We’re often asked questions about the laws regarding hypnosis and the practice of hypnotherapy in different countries around the world.
I am often asked, “Can I practice hypnotherapy in New Zealand/Spain/Turkey/etc after your course?”
So I’ve put together the following information for you about hypnosis and the law for various countries around the world. You will find them listed as links to further resources – later I will detail the body of information into a more comprehensive post.
Broadly speaking, the legal situation in the UK is that therapies and treatments are not regulated (by common law) but that some professional titles are regulated. In theory, you can do brain surgery on your neighbour but you can’t call yourself “a surgeon”! Because it’s a ‘protected title’.
Some examples of ‘protected titles’ by law are:
Some examples of professional titles NOT protected (regulated) by law are:
[Note: many of these professions have quite rigorous self-regulation – this means that the profession has often established a single recognised national register with agreed standards of training, ethics, complaints procedures etc. Some good examples of this are UKCP for psychotherapists and BACP for counsellors. Unfortunately hypnotherapy has remained a very fractured and fragmented profession – and has not managed to establish one single recognised national register. Please note that this page is merely concerned with the legal status of the profession of hypnosis and hypnotherapy, and calling oneself a”hypnotherapist”.]
It is also worth mentioning the Hypnotism Act of 1952 which pertains to Stage Hypnosis – but has no impact on the use of hypnosis for health, psychological well-being, performance improvement etc.
You can read the Hypnotism Act of 1952 here.
Links to articles discussing hypnosis and the law in various countries around the world
Hypnosis and the Law in various countries around the world
(Brief article – that mentions hypnosis regulation in several countries but is not referenced)
Discussion Thread on the laws specific to practising hypnosis and hypnotherapy around the world.
Links to articles discussing hypnosis and the law in specific countries
Hypnosis and the Law in the United States
This is an excellent document produced by The National Guild of Hypnotists (NGH) in the United States – it relates to the practice of hypnosis in the US and how that is regulated state by state.
Another excellent information page about state laws and requirements for practising hypnosis in the US.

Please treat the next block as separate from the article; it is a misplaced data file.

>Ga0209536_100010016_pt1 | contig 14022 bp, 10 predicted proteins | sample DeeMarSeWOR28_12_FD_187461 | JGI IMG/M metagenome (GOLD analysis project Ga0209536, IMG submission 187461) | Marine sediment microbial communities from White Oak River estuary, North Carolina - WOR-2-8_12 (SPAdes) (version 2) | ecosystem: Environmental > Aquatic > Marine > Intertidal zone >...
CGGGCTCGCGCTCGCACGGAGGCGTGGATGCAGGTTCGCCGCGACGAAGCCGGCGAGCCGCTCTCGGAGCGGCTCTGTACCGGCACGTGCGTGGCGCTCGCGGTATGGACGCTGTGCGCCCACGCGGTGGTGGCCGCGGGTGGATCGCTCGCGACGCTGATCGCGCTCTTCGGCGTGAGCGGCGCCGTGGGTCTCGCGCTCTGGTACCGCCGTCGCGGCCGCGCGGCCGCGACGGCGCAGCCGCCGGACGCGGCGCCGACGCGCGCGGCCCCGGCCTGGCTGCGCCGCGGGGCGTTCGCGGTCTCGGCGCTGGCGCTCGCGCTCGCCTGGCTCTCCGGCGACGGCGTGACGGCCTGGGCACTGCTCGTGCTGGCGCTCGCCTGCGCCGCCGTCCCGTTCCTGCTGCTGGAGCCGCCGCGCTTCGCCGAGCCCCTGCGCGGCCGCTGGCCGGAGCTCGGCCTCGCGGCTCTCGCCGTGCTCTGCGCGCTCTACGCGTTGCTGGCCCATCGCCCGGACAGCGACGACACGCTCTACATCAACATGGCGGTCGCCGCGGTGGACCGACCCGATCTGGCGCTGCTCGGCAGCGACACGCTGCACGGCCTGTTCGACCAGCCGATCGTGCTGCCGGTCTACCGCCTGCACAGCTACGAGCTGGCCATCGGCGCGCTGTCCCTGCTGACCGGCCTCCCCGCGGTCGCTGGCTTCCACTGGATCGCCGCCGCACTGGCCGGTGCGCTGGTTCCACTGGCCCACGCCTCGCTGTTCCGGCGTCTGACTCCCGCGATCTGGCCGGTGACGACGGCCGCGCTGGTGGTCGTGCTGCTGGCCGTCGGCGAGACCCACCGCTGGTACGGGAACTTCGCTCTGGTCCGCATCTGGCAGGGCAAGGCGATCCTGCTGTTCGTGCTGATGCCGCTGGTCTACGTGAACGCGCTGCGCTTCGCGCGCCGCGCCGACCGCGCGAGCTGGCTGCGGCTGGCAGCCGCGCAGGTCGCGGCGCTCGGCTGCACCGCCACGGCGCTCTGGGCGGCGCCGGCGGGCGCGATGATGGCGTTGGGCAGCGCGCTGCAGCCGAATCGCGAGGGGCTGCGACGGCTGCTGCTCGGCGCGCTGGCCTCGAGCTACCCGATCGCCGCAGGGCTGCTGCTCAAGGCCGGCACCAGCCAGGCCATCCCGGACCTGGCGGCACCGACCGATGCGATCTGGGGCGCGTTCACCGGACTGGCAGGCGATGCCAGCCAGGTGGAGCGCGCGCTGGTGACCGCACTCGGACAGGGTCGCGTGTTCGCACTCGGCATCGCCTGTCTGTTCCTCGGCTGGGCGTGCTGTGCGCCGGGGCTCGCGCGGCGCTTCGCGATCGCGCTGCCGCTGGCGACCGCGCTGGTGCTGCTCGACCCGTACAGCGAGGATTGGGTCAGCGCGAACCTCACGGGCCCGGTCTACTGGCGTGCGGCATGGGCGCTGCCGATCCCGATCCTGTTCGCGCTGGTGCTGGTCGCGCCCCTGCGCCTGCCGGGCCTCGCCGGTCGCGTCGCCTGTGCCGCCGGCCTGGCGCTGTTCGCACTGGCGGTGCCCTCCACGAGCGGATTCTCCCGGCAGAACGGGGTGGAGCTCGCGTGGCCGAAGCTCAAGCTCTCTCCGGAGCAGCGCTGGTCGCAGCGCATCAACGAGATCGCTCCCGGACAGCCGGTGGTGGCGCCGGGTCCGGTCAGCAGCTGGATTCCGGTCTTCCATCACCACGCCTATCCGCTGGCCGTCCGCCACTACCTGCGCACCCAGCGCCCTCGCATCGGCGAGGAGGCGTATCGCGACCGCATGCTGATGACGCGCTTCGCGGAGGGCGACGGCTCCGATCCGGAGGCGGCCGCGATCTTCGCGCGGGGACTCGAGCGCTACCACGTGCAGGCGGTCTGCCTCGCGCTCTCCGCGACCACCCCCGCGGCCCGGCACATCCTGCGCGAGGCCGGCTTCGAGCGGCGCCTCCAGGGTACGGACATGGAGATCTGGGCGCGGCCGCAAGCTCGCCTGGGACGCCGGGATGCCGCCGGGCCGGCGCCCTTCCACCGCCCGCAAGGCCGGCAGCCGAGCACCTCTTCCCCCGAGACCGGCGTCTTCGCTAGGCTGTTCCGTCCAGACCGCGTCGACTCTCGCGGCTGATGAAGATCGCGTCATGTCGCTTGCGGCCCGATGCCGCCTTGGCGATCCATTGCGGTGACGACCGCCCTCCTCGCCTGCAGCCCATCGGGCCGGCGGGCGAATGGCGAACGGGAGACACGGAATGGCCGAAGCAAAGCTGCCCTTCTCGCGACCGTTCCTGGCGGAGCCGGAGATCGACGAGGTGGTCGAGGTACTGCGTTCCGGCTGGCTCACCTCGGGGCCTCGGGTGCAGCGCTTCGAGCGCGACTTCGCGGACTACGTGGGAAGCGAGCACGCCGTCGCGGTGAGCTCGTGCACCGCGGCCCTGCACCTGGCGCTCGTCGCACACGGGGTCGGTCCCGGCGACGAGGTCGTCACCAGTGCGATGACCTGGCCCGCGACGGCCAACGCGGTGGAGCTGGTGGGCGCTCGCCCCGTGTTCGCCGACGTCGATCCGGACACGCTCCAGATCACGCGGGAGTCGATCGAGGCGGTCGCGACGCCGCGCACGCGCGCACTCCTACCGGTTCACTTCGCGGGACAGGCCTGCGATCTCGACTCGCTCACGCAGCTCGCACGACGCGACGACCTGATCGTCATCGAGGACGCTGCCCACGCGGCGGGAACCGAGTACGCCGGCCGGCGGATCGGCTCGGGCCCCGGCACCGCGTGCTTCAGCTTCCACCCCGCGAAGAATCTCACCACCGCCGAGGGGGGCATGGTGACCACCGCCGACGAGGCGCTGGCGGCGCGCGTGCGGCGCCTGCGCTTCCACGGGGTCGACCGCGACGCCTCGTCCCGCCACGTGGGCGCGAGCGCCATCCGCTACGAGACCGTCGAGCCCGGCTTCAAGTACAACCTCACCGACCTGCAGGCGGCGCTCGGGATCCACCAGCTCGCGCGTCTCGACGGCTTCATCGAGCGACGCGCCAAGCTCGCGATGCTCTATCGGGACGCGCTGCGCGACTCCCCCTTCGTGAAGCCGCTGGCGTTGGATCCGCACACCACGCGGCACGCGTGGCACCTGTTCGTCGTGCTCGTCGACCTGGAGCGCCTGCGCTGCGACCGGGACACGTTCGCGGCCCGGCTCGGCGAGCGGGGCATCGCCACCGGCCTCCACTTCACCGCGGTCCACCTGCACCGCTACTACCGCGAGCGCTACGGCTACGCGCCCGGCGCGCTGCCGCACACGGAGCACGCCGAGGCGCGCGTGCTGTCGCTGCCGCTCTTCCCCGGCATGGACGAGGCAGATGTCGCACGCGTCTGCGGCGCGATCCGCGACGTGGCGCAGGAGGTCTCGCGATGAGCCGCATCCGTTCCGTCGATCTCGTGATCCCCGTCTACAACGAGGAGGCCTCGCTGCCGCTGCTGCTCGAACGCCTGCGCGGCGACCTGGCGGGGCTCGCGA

Another brief article from Dr Richard Nongard “Laws and Regulations for Hypnosis Practice” (in the United States).
Another good, succinct listing of the states that have regulations regarding the use of hypnosis or practising “hypnotherapy”.
One more good article on hypnosis and state laws from AAPH.
Hypnosis and the Law in New Zealand
Short, unreferenced article stating there are no laws restricting hypnosis or the practice of hypnotherapy.
Hypnotherapy in Canada
A helpful article on hypnotherapy legislation in Canada is here.
Hypnosis and the Law in Israel
An important post about laws around hypnosis in Israel is here.
“The use of hypnosis is permitted for skilled professionals only. Only physicians, psychologists and dentists who have undergone special training and who have successfully passed the Ministry of Health’s examination in hypnosis are permitted to practice hypnosis in Israel.”
Hypnosis in South Africa
A reference to laws in South Africa in this brief article
“In 1997 the South African government introduced an amendment to their Health Professions Act, which stated that “hypnosis and hypnotherapy” could only be offered by a licensed psychologist or mental health practitioner, effectively making the practice of hypnotherapy illegal without these professional qualifications.
Yet in South Africa, as in many countries, there are still many people practising as hypnotherapists, trained to a high level in the skills and techniques of hypnotherapy, but who do not have these ‘official’ qualifications. Likewise, there are many hypnosis training schools offering courses run by trainers who are not themselves registered psychologists or mental health workers.
These schools and their practitioners are having to be artfully vague in their marketing so as to avoid the word “hypnotherapist”, because, the term implies that the practitioner uses therapy. The word “hypnosis” doesn’t seem to be such a problem however.”
Other Resources regarding Hypnosis and the Law
Hypnosis in the Courts – by Michael Heap (from The Oxford Handbook of Hypnosis)
A detailed and rigorous chapter on hypnosis in the courts from a major textbook. The main purpose of the article is “to understand the nature of hypnosis from a rational, scientific perspective and how this can inform the answers to questions that lawyers and the police ask about hypnosis.”